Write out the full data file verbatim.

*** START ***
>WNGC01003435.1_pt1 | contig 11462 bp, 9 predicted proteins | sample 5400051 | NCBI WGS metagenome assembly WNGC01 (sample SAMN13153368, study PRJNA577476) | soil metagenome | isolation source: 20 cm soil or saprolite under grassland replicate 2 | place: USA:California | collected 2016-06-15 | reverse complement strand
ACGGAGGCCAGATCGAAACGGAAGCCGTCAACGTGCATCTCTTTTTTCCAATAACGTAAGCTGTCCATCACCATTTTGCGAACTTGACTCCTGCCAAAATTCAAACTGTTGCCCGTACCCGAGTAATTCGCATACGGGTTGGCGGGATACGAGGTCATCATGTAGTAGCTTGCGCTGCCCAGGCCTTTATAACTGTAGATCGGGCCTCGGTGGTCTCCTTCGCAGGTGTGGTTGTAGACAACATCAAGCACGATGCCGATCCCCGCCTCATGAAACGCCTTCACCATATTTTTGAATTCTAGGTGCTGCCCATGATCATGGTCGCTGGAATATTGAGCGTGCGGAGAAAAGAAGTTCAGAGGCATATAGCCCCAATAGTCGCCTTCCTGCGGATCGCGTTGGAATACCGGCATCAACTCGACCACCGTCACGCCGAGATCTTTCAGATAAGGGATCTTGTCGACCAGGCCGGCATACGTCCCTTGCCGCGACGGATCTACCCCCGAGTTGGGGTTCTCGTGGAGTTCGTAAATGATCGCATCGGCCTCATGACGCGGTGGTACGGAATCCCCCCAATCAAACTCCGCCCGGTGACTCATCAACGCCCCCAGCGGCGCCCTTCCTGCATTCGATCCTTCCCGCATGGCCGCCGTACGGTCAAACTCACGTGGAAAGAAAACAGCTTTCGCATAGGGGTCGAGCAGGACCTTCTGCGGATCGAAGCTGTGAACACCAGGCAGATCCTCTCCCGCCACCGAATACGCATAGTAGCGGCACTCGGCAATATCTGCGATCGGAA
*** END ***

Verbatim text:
>WNGC01003435.1_pt1 | contig 11462 bp, 9 predicted proteins | sample 5400051 | NCBI WGS metagenome assembly WNGC01 (sample SAMN13153368, study PRJNA577476) | soil metagenome | isolation source: 20 cm soil or saprolite under grassland replicate 2 | place: USA:California | collected 2016-06-15 | reverse complement strand
ACGGAGGCCAGATCGAAACGGAAGCCGTCAACGTGCATCTCTTTTTTCCAATAACGTAAGCTGTCCATCACCATTTTGCGAACTTGACTCCTGCCAAAATTCAAACTGTTGCCCGTACCCGAGTAATTCGCATACGGGTTGGCGGGATACGAGGTCATCATGTAGTAGCTTGCGCTGCCCAGGCCTTTATAACTGTAGATCGGGCCTCGGTGGTCTCCTTCGCAGGTGTGGTTGTAGACAACATCAAGCACGATGCCGATCCCCGCCTCATGAAACGCCTTCACCATATTTTTGAATTCTAGGTGCTGCCCATGATCATGGTCGCTGGAATATTGAGCGTGCGGAGAAAAGAAGTTCAGAGGCATATAGCCCCAATAGTCGCCTTCCTGCGGATCGCGTTGGAATACCGGCATCAACTCGACCACCGTCACGCCGAGATCTTTCAGATAAGGGATCTTGTCGACCAGGCCGGCATACGTCCCTTGCCGCGACGGATCTACCCCCGAGTTGGGGTTCTCGTGGAGTTCGTAAATGATCGCATCGGCCTCATGACGCGGTGGTACGGAATCCCCCCAATCAAACTCCGCCCGGTGACTCATCAACGCCCCCAGCGGCGCCCTTCCTGCATTCGATCCTTCCCGCATGGCCGCCGTACGGTCAAACTCACGTGGAAAGAAAACAGCTTTCGCATAGGGGTCGAGCAGGACCTTCTGCGGATCGAAGCTGTGAACACCAGGCAGATCCTCTCCCGCCACCGAATACGCATAGTAGCGGCACTCGGCAATATCTGCGATCGGAA